In the May 2014 issue of Workboat, Joel Milton wrote an incisive article about Automatic Identification System Aids to Navigation (AIS ATON) entitled “Disappearing nav aids.”
The lighthouse is a thing of the past — just like VOR navigation for airplanes — but now navigational buoys and markers could be made obsolete by the AIS ATON appearing on your ECDIS-equipped radar or GPS. After all, an electronic nav aid is nothing more than a traditional lat/long waypoint labeled as a navigational symbol. So the transition to ephemeral buoys and markers that exist only in the electronic universe seems a natural development. In an instant, the unforeseen becomes the inevitable.
Joel is right that there will always be a need for physical marking of hazards to navigation, but many nav aids are positional references rather than cautionary markings. These could be replaced with electronic markers without compromising the safety of appropriately equipped vessels. Although Joel accepts the inevitability of electronic nav aids, he thinks the trend is “certainly not satisfactory,” and writes, “I don’t see any net gains coming from it, no matter how sweet the tech talk.”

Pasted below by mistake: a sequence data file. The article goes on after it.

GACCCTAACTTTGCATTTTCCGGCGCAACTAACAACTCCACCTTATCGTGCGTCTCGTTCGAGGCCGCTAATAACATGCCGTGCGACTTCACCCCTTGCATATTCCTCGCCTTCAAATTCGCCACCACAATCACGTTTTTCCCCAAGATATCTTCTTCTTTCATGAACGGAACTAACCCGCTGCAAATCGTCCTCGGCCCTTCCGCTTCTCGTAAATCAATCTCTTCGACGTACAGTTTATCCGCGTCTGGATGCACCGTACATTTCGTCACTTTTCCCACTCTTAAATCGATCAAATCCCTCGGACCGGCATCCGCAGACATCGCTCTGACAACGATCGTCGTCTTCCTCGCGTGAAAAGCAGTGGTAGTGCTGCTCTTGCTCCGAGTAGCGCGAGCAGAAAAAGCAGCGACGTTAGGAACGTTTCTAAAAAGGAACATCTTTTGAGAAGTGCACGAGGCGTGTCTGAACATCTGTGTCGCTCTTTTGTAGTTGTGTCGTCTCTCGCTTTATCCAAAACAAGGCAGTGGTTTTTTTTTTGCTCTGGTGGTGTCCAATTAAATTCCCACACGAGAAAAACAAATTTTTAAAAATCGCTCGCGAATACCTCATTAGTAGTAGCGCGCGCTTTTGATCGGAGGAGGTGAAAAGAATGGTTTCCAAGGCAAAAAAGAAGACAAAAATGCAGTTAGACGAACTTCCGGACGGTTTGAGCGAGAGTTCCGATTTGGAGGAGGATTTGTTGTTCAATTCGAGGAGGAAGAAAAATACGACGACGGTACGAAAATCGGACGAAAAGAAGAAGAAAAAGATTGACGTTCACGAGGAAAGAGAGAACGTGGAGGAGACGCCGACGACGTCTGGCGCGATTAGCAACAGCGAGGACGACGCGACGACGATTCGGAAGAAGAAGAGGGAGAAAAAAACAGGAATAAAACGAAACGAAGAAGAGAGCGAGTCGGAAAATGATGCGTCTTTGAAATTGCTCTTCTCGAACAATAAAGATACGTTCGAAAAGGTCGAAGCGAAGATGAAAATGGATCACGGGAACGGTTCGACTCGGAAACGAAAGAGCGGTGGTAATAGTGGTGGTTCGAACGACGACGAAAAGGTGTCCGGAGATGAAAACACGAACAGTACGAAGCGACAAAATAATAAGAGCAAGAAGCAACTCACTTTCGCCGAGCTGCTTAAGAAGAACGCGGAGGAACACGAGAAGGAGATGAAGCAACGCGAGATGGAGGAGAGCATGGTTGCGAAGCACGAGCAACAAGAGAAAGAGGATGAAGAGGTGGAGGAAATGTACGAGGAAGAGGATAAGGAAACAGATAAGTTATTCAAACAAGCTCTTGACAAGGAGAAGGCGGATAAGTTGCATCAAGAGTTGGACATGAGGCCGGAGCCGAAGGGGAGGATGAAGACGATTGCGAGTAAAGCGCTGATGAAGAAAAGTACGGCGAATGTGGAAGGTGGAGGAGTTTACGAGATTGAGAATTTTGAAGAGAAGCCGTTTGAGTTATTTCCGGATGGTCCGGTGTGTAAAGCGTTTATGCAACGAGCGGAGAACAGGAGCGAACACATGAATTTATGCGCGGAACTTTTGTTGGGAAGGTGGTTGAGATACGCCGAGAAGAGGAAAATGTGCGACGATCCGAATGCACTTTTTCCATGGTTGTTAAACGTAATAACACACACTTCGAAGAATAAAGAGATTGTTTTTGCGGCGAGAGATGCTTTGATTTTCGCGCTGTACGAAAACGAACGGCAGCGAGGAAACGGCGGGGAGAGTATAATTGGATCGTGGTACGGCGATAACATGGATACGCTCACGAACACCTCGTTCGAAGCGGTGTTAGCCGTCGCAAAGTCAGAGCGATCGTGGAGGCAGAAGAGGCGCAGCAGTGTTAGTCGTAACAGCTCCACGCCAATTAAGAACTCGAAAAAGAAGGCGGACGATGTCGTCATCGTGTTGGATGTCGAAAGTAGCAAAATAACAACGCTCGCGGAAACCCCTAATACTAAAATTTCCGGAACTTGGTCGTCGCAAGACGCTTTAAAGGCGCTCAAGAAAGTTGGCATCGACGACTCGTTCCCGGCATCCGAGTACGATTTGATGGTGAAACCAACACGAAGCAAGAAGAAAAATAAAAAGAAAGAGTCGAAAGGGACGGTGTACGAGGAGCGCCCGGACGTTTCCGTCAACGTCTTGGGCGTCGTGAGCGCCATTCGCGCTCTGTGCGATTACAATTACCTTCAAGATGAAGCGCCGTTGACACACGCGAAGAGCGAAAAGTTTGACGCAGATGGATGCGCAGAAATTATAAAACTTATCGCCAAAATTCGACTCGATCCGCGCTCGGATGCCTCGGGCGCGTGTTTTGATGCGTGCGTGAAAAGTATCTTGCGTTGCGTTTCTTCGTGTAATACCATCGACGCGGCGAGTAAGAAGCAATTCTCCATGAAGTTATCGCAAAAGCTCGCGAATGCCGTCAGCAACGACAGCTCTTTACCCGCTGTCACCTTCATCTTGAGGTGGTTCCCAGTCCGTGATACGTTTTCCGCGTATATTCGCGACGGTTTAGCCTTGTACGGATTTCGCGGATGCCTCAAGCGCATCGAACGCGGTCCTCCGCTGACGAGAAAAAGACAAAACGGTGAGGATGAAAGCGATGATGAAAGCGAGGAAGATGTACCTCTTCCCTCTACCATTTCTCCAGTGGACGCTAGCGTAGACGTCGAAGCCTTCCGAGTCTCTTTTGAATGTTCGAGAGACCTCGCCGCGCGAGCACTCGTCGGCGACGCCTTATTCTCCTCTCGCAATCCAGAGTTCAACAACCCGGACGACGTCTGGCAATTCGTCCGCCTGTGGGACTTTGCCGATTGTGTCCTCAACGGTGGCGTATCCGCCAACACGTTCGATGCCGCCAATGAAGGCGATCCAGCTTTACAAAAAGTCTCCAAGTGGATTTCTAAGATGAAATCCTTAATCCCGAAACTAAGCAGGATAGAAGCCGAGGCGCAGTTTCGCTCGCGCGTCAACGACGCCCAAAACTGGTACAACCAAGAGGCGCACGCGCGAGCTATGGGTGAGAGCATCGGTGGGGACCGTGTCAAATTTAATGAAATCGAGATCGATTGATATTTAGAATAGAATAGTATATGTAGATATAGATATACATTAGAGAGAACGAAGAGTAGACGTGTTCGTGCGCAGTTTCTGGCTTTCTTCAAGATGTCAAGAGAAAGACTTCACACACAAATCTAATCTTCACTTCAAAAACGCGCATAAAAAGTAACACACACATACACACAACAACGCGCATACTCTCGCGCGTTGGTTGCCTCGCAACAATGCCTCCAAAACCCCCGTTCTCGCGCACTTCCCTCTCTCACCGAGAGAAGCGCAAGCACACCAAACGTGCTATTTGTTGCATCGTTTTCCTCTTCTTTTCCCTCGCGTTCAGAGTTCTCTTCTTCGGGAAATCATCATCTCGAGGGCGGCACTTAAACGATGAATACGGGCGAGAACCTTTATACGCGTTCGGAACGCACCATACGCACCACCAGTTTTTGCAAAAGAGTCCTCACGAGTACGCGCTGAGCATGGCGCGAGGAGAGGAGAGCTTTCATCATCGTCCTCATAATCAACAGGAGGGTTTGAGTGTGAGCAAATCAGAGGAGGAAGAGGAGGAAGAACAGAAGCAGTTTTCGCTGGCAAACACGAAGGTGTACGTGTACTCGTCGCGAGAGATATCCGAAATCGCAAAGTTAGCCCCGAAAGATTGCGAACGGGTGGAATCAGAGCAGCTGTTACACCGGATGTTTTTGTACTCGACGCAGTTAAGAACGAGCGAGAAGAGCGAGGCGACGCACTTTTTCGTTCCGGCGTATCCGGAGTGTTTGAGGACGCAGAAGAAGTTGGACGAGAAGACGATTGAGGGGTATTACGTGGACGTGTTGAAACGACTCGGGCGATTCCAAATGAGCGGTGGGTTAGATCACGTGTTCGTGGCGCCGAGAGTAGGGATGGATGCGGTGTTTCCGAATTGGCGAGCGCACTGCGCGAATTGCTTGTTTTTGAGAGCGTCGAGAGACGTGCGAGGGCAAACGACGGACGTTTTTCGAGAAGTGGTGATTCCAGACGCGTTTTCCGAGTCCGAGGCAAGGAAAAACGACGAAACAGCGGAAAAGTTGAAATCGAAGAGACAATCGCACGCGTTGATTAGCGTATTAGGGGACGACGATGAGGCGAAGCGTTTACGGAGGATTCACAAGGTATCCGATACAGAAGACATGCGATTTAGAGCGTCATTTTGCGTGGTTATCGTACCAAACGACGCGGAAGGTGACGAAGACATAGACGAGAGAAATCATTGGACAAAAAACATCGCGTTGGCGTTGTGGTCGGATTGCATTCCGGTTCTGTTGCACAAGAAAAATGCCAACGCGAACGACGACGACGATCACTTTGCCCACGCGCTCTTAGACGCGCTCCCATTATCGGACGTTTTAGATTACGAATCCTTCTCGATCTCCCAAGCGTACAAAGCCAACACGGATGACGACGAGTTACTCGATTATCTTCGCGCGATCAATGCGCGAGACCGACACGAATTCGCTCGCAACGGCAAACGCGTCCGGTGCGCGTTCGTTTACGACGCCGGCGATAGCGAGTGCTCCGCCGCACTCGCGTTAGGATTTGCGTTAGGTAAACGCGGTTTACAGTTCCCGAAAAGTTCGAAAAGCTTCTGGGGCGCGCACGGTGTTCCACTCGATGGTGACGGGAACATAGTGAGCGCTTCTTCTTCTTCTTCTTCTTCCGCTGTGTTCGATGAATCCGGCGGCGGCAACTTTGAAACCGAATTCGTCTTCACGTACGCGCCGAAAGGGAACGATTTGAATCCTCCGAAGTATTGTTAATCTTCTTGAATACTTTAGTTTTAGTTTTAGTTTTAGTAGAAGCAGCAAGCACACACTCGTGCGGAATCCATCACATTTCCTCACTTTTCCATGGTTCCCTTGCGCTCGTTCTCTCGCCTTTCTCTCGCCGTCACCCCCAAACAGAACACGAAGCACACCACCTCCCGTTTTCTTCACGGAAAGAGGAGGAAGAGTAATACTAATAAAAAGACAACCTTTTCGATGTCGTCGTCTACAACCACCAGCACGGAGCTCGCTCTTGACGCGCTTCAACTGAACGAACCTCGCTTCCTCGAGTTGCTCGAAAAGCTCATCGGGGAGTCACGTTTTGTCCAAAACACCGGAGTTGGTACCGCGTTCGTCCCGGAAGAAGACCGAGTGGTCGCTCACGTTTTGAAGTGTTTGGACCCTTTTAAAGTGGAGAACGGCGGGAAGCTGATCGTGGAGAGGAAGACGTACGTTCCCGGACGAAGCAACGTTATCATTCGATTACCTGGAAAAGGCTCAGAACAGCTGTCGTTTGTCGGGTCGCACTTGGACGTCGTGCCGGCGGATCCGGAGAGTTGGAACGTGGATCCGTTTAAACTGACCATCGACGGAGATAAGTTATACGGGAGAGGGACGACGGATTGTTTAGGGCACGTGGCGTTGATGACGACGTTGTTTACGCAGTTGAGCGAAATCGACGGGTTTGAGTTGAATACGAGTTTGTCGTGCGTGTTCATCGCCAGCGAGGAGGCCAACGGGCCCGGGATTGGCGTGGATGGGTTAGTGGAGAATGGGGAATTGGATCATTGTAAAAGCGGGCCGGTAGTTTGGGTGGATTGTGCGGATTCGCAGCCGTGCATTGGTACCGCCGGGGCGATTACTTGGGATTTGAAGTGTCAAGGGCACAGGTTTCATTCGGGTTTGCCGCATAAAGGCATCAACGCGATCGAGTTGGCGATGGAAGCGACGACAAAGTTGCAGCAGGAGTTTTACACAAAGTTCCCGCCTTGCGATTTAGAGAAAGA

I don’t entirely agree. If the money saved on physical nav aid maintenance was spent wisely on other marine infrastructure needs, there could be a net benefit to the mariner. Safe navigation of AIS ATON-only waters would require electronic equipment onboard, but widespread adoption of new technology almost always brings increased regimentation and lower costs. With mass production, the cost per unit could be minimal.
So the development of AIS ATON may well prove beneficial in the long run. However, no approaching dot on an electronic display will ever give the same satisfaction as glimpsing, after a long sea passage, the welcoming sweep of a distant lighthouse on the shores of home.